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Financial literacy educators teach thousands of Mississippi children how to save money

Planting the seed

Maybe we should make money more of a laughing matter. At least that’s the thought which came to mind as dozens of small hands reached out to honk Fredericka the Clown’s nose. A honk of the nose is the fun reward for asking smart questions and posing even smarter answers during “Teach Children to Save” month sponsored by the American Bankers Association.

Fredericka (that’s me) and her “Money is Funny” lesson plan is just one of the many tools teachers and bankers use to get across the most fundamental aspects of saving to elementary-aged students. Youngsters learn a penny saved today along with a nickel saved tomorrow means more money in your hand at the end of the week! Introduce the basic idea of putting that money in a bank account, earning interest and whammm! You’ve planted the very important concepts of saving and using money wisely into some young fertile minds.

Spring planting is a metaphor Hinds County Superintendent, Dr. Stephen Handley eagerly embraces.

“When you teach the importance of saving at this age, it literally is ingrained in a child’s mind,” said Handley. “Simple concepts reinforced in the classroom and then again at home gives the idea a chance to germinate, bloom and multiply. Then we have knowledge!”

Handley notes teachers spend part of every morning reviewing denominations of money as part of the daily math curriculum, but hearing information from professionals tends to resonate more with the children. Teachers like Stephanie Catchings agree.

“The activities are a really good way to give children a hands-on, visual and kinesthetic way to grasp some complex ideas in a more basic method.” Catchings adds, “It’s something different from what we do every day.”

This year, the American Bankers Association issued the Million Child Challenge to banks across the nation. That goal appears well within reach. For example, BancorpSouth executives taught well over 2,000 students in Central Mississippi and an estimated 5,000 statewide over a three-week period. Other banks met similar milestones.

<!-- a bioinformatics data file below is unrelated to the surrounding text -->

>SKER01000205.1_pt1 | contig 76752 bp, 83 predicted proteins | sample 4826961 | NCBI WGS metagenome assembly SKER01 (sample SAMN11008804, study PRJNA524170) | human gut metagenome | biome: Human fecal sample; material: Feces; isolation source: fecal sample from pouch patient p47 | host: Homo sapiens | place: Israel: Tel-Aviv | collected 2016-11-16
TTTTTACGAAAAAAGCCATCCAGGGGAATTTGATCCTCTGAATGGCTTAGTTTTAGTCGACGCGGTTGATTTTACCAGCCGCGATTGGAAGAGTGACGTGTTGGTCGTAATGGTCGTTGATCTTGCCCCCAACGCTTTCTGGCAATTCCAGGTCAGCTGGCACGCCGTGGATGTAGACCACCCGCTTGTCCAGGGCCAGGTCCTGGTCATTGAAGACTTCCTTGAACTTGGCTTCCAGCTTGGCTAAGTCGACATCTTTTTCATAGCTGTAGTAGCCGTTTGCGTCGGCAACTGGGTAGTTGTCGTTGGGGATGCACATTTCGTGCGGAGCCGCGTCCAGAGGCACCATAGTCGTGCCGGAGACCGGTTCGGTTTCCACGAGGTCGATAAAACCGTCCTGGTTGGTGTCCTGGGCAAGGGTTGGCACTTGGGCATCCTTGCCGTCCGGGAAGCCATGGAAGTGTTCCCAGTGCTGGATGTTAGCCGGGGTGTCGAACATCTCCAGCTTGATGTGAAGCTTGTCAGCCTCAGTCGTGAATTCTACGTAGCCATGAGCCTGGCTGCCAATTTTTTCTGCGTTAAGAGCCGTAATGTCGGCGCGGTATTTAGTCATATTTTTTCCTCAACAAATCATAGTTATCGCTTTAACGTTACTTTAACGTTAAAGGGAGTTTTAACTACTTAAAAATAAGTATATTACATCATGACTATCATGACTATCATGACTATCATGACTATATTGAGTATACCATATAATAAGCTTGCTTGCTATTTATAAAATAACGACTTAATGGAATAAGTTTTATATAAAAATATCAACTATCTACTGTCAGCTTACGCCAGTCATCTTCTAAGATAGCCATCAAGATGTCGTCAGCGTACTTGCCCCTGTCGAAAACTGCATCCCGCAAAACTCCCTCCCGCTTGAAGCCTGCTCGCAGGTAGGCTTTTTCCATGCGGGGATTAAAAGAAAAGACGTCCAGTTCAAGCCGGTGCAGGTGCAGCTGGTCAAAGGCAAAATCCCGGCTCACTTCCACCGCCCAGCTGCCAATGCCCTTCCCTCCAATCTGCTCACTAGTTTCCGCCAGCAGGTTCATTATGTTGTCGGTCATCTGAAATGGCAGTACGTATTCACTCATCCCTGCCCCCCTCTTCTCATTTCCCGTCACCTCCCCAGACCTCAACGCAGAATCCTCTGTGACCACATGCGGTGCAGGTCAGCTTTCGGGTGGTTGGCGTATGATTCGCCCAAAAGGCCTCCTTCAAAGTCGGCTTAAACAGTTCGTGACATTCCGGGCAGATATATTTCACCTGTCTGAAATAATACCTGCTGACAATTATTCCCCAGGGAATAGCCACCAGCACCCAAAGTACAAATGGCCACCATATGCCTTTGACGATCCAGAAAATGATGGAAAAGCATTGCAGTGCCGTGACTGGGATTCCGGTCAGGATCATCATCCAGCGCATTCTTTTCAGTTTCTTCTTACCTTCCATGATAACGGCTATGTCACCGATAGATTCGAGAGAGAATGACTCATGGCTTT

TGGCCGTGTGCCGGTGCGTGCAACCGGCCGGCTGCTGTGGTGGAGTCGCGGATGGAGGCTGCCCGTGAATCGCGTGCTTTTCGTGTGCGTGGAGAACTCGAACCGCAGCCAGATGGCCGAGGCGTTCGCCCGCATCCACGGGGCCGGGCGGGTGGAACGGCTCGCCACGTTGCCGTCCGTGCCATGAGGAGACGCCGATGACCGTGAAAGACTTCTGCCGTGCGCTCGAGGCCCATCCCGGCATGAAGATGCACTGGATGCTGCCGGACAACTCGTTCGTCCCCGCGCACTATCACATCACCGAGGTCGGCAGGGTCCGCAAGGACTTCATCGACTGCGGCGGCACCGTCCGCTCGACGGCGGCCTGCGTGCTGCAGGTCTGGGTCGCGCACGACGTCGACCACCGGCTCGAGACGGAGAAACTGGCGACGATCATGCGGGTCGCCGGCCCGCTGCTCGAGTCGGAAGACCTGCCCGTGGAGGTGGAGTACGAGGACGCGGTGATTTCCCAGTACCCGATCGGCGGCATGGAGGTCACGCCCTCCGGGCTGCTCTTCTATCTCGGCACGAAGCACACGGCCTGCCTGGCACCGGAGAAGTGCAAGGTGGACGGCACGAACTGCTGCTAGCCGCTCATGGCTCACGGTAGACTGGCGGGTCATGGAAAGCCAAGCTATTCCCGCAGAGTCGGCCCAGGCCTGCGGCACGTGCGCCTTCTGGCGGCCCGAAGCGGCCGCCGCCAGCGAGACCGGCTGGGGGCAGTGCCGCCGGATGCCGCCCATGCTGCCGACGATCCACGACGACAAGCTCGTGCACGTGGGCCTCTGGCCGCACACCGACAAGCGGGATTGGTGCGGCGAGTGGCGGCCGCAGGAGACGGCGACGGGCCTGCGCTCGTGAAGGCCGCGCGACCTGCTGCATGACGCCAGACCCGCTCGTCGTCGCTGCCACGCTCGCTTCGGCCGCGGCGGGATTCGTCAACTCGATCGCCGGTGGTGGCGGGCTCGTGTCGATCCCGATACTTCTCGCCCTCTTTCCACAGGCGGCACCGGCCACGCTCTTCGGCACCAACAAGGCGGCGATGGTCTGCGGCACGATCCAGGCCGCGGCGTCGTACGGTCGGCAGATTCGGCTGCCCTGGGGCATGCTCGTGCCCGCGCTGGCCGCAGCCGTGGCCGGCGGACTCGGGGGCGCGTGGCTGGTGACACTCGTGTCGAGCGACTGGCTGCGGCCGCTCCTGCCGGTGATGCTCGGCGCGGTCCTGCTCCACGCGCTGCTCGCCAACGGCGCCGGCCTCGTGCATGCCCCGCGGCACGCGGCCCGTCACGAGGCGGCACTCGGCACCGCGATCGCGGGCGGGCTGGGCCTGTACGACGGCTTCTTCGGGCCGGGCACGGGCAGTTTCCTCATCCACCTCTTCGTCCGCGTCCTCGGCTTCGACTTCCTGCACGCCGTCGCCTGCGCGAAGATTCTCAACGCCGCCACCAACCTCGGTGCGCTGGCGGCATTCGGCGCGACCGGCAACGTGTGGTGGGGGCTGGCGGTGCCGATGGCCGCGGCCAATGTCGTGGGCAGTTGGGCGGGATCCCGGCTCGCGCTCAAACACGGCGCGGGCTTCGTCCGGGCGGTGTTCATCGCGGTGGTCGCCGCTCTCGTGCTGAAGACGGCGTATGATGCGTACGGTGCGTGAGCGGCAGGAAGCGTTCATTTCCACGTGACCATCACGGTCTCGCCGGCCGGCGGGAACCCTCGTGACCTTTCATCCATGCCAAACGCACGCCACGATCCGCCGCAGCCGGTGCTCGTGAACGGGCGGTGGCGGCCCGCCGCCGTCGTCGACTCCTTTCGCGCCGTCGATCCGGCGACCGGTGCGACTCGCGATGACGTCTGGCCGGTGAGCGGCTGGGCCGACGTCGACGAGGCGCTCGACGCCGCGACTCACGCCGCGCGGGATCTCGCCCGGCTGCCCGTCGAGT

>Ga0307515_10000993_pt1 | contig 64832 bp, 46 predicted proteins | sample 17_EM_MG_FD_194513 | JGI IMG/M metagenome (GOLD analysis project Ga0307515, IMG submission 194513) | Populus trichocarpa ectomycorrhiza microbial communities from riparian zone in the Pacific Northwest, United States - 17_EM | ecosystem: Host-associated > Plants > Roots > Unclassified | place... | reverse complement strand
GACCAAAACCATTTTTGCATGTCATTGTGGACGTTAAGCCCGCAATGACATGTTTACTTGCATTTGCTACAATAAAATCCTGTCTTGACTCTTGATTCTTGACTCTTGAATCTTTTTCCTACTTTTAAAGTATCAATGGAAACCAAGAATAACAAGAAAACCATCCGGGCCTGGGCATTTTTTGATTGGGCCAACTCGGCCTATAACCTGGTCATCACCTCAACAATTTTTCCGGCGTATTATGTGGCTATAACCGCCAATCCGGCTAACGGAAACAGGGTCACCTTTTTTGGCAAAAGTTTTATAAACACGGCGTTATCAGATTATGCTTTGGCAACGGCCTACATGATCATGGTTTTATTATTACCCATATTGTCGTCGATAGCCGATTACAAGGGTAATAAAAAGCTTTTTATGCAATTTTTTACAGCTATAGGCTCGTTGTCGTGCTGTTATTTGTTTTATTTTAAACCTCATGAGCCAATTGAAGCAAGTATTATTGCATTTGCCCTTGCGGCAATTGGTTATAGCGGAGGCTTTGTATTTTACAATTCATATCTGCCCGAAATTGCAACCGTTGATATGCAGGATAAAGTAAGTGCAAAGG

There is an intended ripple effect beyond the classroom. Kids go home, and they teach up!

Pretty soon the idea of making money matters fun can be infectious. Families can actually make a game out of finding ways to save money together! The discussion around the dinner table also helps to get across an important underlying message in this economy. Main street banks are not Wall Street banks. Your friendly neighborhood bank is still the safest place in America to put your savings!

For tips, lesson plans and activities for your classroom or dinner table, ask for a copy of “Money $mart Kids” or “Getting a $mart Start with Money” at your local bank. Here in Hinds County, you can check out a copy from Operation Shoestring’s Resource Center for Parents or the Hinds County Human Resource Agency.

Just like physical fitness, financial fitness starts with the first step. The more you work out the stronger you get! A few pointers for families include:

• Early intervention/education is key — early economic education makes for smarter consumers and more financially fit and responsible individuals.

• Teach children to invest in themselves – imbue in them a work ethic. If they want a new video game (or some other purchase), let them find a way to earn the money, then agree to meet them part of the way to make that goal attainable.

• Have open family discussions about your budget and income or life changes — children need to know setbacks are part of life. By embracing those changes (instead of viewing them with embarrassment), families can get through hard times and learn sacrifice isn’t always a bad thing.

For more information go to National Jumpstart Coalition www.msjumpstart.org or the ABA Education Foundation at www.aba.com

Evelyn Edwards is community reinvestment vice president for BancorpSouth. She is a financial literacy educator and serves on the Board of the Mississippi Council for Economic Education.

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